Our values or morality should drive us to agree. No pretense of logic is made - instead, other, more important drives should motivate us, that go beyond logic. Hmmmm...

Within these two basic modes, stereotypes are called upon, called rhetorical idioms:

[edit]Rhetorical IdiomsEdit

These are schemas or groups of cognitions that one stereotypically has about certain areas of moral significance:

Rhetoric of loss: We are losing our innocence, our ability to enjoy nature Rhetoric of unreason: we are being manipulated by a conspiracy - that somehow avoids are detection - but this is just further proof of its insidiousness! (Hey, if we could detect it, then it wouldn't be a conspiracy, right?) Rhetoric of calamity: Favorite of religion - Deteriorism - the world is falling to pieces and judgement is at hand, therefore, we should change this (but, if it is preordained, can you change it? Or, even, should you??) Rhetoric of entitlement: We have the RIGHT to kick the foreigners out of our country, etc. I haven't made a nazi reference in a few paragraphs, so I will note that our favorite Fuhrer, Adolf Hitler, used this technique, to justify his actions towards the Jews. Rhetoric of endangerment: We must build 50,000 nuclear bombs, or the soviets will be feeding us borsch by June. And borsch sucks!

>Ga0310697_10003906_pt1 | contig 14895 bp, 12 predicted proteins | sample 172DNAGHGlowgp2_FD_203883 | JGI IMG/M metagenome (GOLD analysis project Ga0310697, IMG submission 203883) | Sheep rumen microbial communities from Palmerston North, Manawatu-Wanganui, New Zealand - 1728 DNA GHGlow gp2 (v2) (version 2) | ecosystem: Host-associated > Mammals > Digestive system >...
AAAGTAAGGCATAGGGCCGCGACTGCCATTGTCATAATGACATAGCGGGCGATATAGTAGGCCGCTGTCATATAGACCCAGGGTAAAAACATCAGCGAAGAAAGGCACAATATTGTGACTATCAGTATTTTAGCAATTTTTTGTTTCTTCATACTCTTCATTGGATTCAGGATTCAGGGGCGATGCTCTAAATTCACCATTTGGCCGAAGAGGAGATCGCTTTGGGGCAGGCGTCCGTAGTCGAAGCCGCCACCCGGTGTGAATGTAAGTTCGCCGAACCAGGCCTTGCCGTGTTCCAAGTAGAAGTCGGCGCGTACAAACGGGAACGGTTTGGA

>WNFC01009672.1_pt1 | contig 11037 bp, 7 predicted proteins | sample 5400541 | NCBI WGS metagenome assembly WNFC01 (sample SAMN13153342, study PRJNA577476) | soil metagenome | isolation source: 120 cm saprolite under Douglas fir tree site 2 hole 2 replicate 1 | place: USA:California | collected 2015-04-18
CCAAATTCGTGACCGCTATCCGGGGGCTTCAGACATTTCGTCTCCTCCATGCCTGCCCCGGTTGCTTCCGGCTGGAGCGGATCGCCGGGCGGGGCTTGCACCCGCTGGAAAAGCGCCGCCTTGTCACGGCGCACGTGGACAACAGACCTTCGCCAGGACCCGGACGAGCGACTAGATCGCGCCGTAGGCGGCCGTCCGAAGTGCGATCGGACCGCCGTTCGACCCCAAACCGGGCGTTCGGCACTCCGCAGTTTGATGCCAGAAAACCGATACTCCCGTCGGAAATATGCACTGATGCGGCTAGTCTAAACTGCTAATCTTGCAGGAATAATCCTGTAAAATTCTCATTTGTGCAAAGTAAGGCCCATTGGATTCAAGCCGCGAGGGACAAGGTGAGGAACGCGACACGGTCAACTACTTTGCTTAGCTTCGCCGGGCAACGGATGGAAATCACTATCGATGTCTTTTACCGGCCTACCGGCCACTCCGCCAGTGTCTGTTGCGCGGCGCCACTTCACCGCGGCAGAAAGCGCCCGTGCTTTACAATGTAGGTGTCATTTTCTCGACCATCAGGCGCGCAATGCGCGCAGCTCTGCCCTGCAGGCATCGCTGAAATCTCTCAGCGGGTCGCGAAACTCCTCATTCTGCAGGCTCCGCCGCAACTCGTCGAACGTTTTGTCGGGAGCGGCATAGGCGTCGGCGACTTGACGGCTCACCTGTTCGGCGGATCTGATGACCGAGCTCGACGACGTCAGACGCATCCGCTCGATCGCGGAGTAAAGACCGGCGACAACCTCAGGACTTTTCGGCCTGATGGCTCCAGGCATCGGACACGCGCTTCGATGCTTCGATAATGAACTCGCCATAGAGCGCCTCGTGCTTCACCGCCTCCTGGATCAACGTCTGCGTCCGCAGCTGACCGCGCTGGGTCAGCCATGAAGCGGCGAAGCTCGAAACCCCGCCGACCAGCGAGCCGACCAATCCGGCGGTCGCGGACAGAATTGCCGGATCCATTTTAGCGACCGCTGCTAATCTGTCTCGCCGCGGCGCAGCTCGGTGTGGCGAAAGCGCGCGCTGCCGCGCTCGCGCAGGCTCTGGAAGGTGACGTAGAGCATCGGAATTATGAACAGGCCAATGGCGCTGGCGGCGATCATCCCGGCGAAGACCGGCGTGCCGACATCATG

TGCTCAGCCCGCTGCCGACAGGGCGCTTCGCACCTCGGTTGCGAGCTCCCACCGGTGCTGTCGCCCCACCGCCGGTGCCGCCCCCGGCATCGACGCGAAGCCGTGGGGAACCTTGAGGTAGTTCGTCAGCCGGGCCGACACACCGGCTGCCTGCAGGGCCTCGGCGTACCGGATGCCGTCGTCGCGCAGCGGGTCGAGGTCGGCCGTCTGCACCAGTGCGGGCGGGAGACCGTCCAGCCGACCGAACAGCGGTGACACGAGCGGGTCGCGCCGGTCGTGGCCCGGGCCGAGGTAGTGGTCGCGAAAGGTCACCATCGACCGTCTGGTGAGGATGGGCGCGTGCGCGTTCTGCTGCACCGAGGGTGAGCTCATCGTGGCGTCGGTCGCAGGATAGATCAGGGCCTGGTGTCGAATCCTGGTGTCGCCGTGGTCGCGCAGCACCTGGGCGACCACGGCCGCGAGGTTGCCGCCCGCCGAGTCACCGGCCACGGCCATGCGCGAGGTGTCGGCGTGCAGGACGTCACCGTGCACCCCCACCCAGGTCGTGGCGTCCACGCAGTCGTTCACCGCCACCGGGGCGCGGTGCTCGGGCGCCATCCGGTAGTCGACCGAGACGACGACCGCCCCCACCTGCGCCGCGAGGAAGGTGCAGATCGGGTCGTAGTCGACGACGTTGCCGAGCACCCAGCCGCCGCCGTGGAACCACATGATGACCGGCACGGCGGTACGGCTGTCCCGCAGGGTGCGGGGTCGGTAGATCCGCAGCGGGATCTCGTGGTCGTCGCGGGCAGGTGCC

[edit]Rhetorical motifsEdit

These methods all use recurrent metaphors - with an unbelievable persuasive power to change others minds, regardless of the reality of the situation. Examples include the claim that aids is a plague, or that the hole in the ozone is a ticking time bomb, or that we are suffering under a worldwide population explosion. They appeal to all facets of rhetoric, from emotional appeal, to moral to logic. The sad truth is that all of us have swallowed more than a few of them whole, without any critical examination!

(Example: - There is no ozone hole - a recolored infrared reading of ozone leaves the THINNING LAYER of ozone clear, making it look to non professionals that no ozone exists over the arctic circle. Aids is not a plague, its a sexually transmitted disease (also, through blood transfusions) and it has hardly killed off 1/2 of the worlds population like the true plagues did, and lastly, the population in Europe is decreasing, and leveling off in America - its only in 3rd world nations where the growth is still quite high (and even there, the population increase comes from longer longevity, not increasing birthrate.) None of this is intended to say these are not problems, its only intended to show that rhetoric causes overstated misperceptions in the cause of rectifying what the speakers honestly feel are horrible problems.


What action is needed to solve this problem. Usually this is simply stated as just agree/vote with/for us, and we will do the job...

[edit]How to further delineate Rhetoric from logic - look for "Intent signals"Edit